As he turns the engine, he considers once again the simplicity of the operation from concept to completion. It is no surprise that methamphetamine is destroying rural towns all over the United States, eating them from the inside out like a cancer. At least this is what he has read and come to understand. Now he will see for himself, firsthand. The choices to be had, the choices to be made.
He puts the black vehicle in motion.
On this Sunday morning sunshine glints off the hard-packed snow like blinding beams shot from a mirror. The azure sky is clean of clouds, as though swept by a painter's hand with a trowel. Constable Ed Nolan is parked and idling behind the hockey arena, just starting into his second doughnut of the day when the call about a disturbance at the Lacey household comes over the radio.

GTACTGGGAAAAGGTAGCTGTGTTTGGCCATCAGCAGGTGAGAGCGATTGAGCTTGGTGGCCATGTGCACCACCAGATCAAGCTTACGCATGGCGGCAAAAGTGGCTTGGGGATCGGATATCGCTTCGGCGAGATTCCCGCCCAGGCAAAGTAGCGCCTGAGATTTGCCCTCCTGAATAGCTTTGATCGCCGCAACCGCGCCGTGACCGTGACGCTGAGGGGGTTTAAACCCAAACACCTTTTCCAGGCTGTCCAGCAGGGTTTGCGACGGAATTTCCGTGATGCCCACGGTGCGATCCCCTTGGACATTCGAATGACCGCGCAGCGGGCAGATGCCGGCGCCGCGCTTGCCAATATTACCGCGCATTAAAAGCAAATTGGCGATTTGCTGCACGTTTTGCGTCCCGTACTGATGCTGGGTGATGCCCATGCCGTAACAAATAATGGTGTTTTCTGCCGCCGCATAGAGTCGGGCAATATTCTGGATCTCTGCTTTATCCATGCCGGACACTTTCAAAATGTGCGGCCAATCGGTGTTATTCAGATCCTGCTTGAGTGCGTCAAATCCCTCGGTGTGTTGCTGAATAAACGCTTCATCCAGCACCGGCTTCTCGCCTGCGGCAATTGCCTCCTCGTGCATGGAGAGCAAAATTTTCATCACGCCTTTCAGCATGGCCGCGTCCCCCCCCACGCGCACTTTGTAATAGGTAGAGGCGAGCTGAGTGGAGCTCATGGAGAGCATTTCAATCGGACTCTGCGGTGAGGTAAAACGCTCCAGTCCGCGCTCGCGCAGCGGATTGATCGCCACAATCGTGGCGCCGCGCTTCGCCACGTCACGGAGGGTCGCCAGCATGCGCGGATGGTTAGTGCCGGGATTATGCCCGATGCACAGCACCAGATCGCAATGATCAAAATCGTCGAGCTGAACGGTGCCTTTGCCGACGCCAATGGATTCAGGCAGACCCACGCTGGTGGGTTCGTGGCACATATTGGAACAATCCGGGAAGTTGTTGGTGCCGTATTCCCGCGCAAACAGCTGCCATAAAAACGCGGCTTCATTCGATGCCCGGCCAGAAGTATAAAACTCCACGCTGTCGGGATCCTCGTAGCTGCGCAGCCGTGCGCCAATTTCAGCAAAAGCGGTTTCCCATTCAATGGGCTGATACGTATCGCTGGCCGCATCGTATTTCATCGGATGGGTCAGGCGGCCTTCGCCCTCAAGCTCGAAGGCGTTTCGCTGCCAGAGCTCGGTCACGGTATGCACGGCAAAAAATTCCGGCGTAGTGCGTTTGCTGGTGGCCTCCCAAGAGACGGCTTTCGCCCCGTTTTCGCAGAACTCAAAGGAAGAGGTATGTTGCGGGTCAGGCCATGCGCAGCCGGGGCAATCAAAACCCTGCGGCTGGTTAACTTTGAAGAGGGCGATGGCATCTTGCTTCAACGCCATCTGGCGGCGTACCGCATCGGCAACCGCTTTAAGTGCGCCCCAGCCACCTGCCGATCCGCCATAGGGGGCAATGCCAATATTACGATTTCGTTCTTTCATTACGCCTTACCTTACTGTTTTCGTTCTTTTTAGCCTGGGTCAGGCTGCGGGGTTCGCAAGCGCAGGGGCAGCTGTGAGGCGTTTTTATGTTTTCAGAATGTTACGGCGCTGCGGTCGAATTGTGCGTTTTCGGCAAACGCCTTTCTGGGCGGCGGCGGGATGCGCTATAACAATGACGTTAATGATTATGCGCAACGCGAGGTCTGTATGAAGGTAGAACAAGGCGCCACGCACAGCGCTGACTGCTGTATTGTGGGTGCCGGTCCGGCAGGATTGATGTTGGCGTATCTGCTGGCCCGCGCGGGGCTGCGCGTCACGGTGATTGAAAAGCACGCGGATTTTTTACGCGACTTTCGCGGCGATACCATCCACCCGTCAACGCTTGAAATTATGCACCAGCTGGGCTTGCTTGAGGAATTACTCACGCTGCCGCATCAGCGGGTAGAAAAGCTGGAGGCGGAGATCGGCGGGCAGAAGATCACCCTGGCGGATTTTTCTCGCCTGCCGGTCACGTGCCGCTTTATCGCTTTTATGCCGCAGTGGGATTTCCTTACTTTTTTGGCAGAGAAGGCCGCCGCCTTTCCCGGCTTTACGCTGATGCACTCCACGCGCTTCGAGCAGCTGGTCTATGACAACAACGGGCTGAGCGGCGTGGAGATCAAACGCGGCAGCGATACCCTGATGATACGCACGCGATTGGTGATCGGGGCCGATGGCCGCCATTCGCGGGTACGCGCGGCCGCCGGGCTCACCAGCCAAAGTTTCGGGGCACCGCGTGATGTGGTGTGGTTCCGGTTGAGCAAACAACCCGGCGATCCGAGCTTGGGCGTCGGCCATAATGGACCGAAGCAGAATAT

“Eighteen Murray Street. Neighbours called in, something about their son going wild,” says Shirley Murdoch, who works the dispatch from her home. Calls get routed to her via the main line, and for some reason Ed Nolan often wonders what the woman is wearing as she dispatches official police business. It is conceivable that she could be in a nightgown or perhaps even naked, though the thought gives him a shiver. Shirley Murdoch is not the sort of woman you want to picture naked as she talks to you over the two-way police radio.
“Ten-four. On my way,” Nolan says. “Over and out.”
He drops the cruller that tastes like cigarette smoke from sitting out at the Coffee Time, and he swings the cruiser around. The Ste. Bernadette force is small, with two full-time cops and a chief; but at least they get to drive nice wheels â Nissan Pathfinders â thanks to the fact the mayor's brother runs the only dealership within a fifty-kilometre radius. The cruisers are painted midnight black with the Saint B town crest emblazoned in white on each door. When he slides behind the wheel each morning, smells the leather, and looks at the dashboard and the two-way radio controls, Ed Nolan feels that he might be a real cop after all.